With backs like these...
November 6, 2010
The Welsh front-row lost out to the Australian backs © Getty Images
Australia's victory over Wales in Cardiff was a shot fired for every winger that has felt the arm of a prop pass around their shoulders while the words, 'Forwards win the game, backs decide by how many', gurgle forth.
Despite a scrummaging performance that plumbed the depths seen against England in Perth five months ago, Australia prevailed at a disturbingly empty Millennium Stadium thanks to the counter-attacking brilliance of their backline. Their actions will have been familiar to Wales fans, who are used to seeing the likes of Shane Williams and James Hook rescue games in which their forwards were under the cosh.
Kurtley Beale, Adam Ashley-Cooper, Quade Cooper and Australia's new golden boy, James O'Connor, attacked with such poise and confidence that the result was never in doubt once the second-half was underway. Their back-row was also magnificent at times, driving hard to create a platform for one of their own, the excellent David Pocock, to score the first try and providing support when one of their fleet-footed team-mates went for a wander up the touchline.
Wales could only sit back and marvel at such displays of youthful exuberance. With an injury list that could be serialised in a newspaper, they produced a performance of grim determination and on the whole their defensive effort was sterling. The spark that is associated with Welsh backline play was noticeably absent, though, and the workmanlike midfield trio of Stephen Jones, Andrew Bishop and Tom Shanklin failed to set pulses racing.
Jones was his usual reliable self, aside from a clutch of important penalties that went begging, and Shanklin was a force with ball in hand prior to his sin-binning but the creativity of Hook was wasted with his necessary deployment at fullback. Warren Gatland should take a serious look at Chris Czekaj or the lively Will Harries in the No.15 jersey to allow Hook to return at outside-centre alongside the defensively magnificent Bishop.
Wales failed to punch holes in a well-judged Australian defensive line, one planned and plotted with intelligence. The Wallabies' faith in their breakdown work extends to evaluating the worth of a foray into a ruck and that left Wales producing quick ball on several occasions only to be confronted by a fully-formed 13-man defensive line. Had their pack persisted with a series of forward drives, and matched the power and determination of some of their southern hemisphere rivals, they would have forced Australia to intervene and opened space for the likes of Harries and Williams. As it was, the Wallabies soaked them up and allowed Cooper, in one of his more reserved and well-judged Test performances, to play the corners.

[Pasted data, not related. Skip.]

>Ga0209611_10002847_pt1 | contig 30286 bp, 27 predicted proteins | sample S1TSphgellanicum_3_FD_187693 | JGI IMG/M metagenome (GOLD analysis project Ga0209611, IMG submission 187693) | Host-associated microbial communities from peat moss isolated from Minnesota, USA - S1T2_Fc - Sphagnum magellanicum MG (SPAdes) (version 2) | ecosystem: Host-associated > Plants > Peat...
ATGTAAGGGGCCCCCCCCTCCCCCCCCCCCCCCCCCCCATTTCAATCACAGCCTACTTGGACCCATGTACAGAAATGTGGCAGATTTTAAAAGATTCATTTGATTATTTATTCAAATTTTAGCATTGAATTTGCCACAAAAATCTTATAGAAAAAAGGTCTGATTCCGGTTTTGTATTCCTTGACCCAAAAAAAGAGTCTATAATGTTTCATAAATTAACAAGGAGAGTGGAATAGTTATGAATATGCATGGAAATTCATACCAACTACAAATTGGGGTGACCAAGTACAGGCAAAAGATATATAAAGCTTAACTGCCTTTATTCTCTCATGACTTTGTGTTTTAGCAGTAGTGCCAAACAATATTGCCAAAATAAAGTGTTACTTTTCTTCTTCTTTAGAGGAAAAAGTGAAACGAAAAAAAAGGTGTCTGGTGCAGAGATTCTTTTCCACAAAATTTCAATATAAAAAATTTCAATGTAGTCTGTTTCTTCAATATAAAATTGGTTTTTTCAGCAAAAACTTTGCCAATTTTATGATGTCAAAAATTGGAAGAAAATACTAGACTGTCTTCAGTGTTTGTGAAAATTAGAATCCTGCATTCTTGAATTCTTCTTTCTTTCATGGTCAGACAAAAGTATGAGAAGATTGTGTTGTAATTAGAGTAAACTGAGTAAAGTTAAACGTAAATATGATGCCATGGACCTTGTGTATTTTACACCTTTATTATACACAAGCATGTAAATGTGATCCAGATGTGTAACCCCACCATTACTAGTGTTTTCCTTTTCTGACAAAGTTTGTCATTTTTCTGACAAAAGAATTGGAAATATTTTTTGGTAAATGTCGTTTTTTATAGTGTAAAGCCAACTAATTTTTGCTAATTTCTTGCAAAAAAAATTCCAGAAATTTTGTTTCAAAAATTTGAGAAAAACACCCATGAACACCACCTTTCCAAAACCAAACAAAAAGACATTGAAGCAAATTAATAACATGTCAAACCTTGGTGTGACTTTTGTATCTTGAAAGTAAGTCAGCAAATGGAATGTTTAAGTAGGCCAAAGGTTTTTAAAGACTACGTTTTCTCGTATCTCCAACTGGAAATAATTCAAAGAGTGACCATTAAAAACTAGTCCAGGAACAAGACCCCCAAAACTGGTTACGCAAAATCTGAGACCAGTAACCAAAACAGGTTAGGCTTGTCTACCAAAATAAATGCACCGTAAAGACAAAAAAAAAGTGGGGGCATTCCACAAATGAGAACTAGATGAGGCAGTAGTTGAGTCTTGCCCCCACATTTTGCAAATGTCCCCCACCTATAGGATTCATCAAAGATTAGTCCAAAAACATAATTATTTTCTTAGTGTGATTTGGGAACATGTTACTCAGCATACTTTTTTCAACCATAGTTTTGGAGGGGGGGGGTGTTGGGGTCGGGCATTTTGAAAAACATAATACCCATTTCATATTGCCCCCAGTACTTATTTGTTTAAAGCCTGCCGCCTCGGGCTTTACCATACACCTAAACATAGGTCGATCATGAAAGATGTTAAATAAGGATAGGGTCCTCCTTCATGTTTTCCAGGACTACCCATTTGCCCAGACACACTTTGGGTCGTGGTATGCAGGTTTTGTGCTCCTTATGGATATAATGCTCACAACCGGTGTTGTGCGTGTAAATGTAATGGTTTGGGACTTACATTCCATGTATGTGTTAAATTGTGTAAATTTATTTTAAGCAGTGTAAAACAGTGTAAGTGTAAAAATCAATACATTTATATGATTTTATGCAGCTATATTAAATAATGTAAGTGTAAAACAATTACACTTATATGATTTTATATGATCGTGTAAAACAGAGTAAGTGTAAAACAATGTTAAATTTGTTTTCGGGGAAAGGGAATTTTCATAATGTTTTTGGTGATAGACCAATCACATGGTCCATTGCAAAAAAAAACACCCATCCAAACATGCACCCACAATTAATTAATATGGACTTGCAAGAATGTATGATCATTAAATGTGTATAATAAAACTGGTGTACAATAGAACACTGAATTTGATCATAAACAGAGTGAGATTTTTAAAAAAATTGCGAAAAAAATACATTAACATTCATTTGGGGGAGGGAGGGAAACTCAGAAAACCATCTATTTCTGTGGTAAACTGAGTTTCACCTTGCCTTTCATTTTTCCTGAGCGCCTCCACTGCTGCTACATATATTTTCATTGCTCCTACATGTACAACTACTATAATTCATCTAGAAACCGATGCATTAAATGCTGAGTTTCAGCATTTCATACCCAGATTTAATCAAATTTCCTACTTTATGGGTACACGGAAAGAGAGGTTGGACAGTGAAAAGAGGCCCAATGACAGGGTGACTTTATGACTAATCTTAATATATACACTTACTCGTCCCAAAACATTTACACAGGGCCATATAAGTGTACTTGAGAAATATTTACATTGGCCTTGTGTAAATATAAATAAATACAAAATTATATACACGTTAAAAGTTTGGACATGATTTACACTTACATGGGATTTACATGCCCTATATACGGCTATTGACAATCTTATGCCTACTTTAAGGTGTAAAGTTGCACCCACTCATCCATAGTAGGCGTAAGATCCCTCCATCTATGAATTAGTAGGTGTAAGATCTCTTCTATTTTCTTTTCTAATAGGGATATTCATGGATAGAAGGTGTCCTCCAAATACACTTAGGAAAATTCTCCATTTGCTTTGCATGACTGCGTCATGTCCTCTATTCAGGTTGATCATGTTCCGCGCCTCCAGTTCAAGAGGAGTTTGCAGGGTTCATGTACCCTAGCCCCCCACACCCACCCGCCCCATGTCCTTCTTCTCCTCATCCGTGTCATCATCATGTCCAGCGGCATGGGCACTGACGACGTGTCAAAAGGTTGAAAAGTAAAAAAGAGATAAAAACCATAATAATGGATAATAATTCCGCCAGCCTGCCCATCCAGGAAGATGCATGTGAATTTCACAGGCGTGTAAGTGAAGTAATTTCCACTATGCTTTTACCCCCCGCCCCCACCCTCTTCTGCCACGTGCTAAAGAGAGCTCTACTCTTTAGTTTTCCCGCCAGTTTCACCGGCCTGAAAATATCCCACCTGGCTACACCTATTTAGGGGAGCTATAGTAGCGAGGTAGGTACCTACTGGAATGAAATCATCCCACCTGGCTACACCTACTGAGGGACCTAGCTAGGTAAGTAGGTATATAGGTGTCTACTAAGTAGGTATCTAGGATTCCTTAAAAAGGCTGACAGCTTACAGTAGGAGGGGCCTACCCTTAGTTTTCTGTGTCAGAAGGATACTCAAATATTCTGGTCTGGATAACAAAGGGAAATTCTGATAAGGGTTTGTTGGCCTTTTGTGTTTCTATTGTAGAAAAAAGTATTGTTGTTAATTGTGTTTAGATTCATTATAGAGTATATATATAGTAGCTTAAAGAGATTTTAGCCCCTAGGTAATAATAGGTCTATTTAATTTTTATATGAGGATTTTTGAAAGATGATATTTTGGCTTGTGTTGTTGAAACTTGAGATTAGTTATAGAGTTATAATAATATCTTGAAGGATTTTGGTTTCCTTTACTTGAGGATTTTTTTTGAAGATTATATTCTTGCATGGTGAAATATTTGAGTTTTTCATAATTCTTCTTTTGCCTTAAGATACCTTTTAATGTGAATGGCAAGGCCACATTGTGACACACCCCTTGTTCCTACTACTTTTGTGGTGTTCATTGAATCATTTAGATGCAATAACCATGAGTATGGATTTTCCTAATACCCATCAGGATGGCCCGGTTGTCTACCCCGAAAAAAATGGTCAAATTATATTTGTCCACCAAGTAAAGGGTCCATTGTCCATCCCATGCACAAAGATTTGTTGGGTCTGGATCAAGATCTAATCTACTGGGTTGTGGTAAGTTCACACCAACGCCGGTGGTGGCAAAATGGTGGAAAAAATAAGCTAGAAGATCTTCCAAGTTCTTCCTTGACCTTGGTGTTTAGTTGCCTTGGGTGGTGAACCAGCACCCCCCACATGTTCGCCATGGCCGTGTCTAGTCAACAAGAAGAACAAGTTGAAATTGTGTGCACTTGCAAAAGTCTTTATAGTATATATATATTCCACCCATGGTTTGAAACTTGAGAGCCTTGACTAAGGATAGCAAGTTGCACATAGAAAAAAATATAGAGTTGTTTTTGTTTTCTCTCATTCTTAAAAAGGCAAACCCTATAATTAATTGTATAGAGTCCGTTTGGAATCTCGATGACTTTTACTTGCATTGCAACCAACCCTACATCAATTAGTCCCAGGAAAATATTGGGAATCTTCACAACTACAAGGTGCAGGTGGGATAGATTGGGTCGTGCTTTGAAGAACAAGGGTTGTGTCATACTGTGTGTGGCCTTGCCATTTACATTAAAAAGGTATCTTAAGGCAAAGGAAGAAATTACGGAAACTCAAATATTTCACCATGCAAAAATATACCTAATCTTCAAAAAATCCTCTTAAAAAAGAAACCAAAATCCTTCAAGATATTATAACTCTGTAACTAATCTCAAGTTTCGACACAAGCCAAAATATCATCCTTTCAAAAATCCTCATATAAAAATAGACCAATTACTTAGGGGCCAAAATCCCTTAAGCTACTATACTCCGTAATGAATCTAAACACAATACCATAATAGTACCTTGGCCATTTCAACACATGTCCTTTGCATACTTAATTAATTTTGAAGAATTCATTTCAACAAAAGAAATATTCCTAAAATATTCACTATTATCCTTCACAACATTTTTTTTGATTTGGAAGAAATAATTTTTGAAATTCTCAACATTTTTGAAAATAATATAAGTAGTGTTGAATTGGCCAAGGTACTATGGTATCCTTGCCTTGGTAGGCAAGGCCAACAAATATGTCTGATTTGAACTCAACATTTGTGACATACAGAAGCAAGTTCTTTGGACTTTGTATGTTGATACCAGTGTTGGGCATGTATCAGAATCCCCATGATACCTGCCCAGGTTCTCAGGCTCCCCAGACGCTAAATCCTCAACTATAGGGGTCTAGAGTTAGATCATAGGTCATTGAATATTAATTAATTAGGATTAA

Away from the exploits of Wales' front-row, Sam Warburton justified his call-up ahead of Martyn Williams. The selection made headlines prior to kick-off but the Blues youngster was excellent, battling Pocock throughout and providing menace at the breakdown to match his added pace in support play. Last season Pocock succeeded the majestic George Smith and the torch may soon be passed in Wales, although Williams' lively cameo highlighted his worth in a creative capacity and also the different impact of his game compared to the more robust Warburton.
Next weekend sees Australia head to Twickenham, where England will be supremely confident of following up their June antics by dominating them up front. Martin Johnson's side have also found something approaching a dangerous attack and it's hard to see how the Wallabies will be able to make lightning strike twice. Stephen Moore's return may add ballast to the scrum but Robinson and Alexander have reputations to rescue. Wales, meanwhile, face the Springboks and need to find the attacking spark that made them the northern side that the south can tolerate. Their scrum will not come to the party so easily against South Africa, meaning that Plan B needs to be a good one.
© ESPN Sports Media Ltd.
Huw Baines is the Assistant Editor of ESPNscrum.
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